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History Comes to Life

No one was expecting history to be made when, on a chilly day November 1946, Leduc #1 was “spudded-in” on a farm belonging to Mike Turta. Most members of the drilling crew expected the well would turn out to be yet another dry hole, and there was good reason for their pessimism.
Imperial Oil had a dismal success record–they had drilled 133 dry holes in a row, and the company was about to give up. The company urgently needed to discover new sources of crude oil if its refineries were to operate profitably, but it could not afford to continue pouring money into dry holes.
In fact, Imperial’s directors were so disappointed with the company’s lack of exploration success that they were giving serious consideration to adopting a scheme for manufacturing synthetic gasoline from natural gas.
Imperial Oil had spent over 23 million dollars and most of the board members were so disappointed with the lack of success that they barely listened to their chief geologist, Ted Link, who enthusiastically supported more drilling near Leduc. After hours of debate, the board finally gave in and agreed to ‘one more hole.’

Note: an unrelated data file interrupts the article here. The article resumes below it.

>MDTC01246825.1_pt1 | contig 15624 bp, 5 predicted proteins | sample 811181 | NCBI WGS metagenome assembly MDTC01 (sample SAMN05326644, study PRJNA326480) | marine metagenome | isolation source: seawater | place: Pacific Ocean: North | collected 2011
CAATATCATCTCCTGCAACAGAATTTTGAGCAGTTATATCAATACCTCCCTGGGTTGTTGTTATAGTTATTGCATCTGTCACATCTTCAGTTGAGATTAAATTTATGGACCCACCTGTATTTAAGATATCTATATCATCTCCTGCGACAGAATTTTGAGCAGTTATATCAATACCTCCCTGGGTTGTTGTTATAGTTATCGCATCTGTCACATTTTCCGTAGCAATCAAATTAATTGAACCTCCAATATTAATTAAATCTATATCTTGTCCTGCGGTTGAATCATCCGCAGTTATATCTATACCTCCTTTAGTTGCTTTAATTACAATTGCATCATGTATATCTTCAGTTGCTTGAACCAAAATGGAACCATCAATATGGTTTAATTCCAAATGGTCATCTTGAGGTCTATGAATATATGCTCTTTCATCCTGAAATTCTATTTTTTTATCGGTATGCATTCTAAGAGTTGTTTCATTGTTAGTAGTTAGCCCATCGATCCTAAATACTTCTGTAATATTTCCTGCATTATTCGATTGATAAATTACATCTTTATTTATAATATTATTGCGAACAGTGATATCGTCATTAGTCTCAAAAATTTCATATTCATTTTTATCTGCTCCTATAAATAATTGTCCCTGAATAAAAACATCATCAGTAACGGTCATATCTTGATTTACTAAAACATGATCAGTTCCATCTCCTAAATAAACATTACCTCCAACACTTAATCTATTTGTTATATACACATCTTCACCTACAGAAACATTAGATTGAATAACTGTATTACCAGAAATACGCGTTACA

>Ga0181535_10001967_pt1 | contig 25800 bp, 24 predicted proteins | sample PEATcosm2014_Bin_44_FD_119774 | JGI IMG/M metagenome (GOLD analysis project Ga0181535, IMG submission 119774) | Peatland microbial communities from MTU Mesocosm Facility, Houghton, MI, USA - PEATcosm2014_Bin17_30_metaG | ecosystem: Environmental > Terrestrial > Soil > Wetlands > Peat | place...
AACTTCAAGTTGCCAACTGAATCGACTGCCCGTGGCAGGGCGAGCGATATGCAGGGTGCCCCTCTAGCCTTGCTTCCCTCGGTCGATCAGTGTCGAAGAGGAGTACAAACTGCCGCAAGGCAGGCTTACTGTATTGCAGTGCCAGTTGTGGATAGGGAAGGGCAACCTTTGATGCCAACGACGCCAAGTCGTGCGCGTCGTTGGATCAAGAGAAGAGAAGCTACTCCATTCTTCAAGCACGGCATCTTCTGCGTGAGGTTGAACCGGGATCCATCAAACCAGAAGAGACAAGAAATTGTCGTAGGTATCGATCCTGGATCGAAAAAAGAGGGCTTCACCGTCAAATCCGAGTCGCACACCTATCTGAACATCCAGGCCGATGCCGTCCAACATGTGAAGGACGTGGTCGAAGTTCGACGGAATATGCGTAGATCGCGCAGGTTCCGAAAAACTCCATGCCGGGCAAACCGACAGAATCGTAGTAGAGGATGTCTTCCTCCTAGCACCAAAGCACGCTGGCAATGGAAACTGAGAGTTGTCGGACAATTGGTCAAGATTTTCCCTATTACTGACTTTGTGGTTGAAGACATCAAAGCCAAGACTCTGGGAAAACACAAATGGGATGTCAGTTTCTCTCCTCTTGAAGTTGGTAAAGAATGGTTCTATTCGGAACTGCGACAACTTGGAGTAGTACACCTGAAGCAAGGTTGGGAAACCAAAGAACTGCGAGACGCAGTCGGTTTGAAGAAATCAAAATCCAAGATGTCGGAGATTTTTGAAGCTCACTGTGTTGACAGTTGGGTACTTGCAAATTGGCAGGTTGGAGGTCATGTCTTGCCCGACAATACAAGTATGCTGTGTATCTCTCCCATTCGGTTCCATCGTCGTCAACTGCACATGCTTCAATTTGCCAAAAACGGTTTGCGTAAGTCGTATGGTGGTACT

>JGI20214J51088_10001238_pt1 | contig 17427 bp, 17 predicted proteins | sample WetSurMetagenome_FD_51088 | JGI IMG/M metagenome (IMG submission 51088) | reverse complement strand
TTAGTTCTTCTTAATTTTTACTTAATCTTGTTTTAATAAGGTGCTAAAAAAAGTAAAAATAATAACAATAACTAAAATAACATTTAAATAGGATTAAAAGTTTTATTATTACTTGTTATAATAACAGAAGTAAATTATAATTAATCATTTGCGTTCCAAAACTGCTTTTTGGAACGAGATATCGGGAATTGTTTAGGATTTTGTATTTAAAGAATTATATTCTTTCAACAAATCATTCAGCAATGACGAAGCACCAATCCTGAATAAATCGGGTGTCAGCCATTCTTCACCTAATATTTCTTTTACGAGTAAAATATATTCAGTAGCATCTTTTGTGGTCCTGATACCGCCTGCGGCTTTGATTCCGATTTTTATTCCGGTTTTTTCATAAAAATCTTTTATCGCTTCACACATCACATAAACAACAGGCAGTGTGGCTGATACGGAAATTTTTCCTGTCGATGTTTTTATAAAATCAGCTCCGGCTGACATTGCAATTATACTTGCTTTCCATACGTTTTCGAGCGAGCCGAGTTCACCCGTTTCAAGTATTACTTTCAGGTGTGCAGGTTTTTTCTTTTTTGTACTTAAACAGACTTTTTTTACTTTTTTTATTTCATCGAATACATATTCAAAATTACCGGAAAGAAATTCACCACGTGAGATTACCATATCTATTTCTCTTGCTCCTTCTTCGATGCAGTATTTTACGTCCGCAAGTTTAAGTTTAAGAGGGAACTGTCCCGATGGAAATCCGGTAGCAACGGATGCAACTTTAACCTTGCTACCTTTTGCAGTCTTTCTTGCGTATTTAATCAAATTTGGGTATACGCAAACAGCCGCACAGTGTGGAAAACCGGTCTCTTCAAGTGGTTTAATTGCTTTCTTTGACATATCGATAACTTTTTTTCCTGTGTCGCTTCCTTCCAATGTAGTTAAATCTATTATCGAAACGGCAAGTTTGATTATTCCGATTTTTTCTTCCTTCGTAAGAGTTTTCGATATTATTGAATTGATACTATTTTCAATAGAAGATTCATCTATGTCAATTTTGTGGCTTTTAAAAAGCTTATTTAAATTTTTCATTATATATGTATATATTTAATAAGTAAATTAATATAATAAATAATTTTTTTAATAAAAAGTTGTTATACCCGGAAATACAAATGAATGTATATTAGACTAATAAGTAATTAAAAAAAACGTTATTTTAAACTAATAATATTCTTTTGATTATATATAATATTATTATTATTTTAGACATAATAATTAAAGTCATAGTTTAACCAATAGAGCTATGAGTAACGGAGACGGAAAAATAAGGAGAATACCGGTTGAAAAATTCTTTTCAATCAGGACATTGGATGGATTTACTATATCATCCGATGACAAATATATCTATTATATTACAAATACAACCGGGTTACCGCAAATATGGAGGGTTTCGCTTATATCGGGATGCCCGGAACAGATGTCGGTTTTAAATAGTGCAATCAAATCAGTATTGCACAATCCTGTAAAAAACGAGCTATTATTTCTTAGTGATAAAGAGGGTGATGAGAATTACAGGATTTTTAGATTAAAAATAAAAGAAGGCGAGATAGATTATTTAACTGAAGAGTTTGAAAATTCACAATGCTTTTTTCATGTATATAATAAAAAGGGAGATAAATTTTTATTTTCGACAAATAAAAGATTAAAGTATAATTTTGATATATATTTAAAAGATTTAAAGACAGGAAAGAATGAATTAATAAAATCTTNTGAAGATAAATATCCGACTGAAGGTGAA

Only the geologists thought there was a chance. But the drilling of Leduc #1 even surprised them with the volume of clear, light crude oil that erupted from the hole on February 13, 1947. The well was a hit — a true success that changed Alberta forever.
In the years since the discovery at Leduc #1, oil has impacted nearly every aspect of our lives – from the clothes we wear to the cars we drive. A visit to Leduc #1 will take you through the 365 million years of history and technology that created the world we live in today.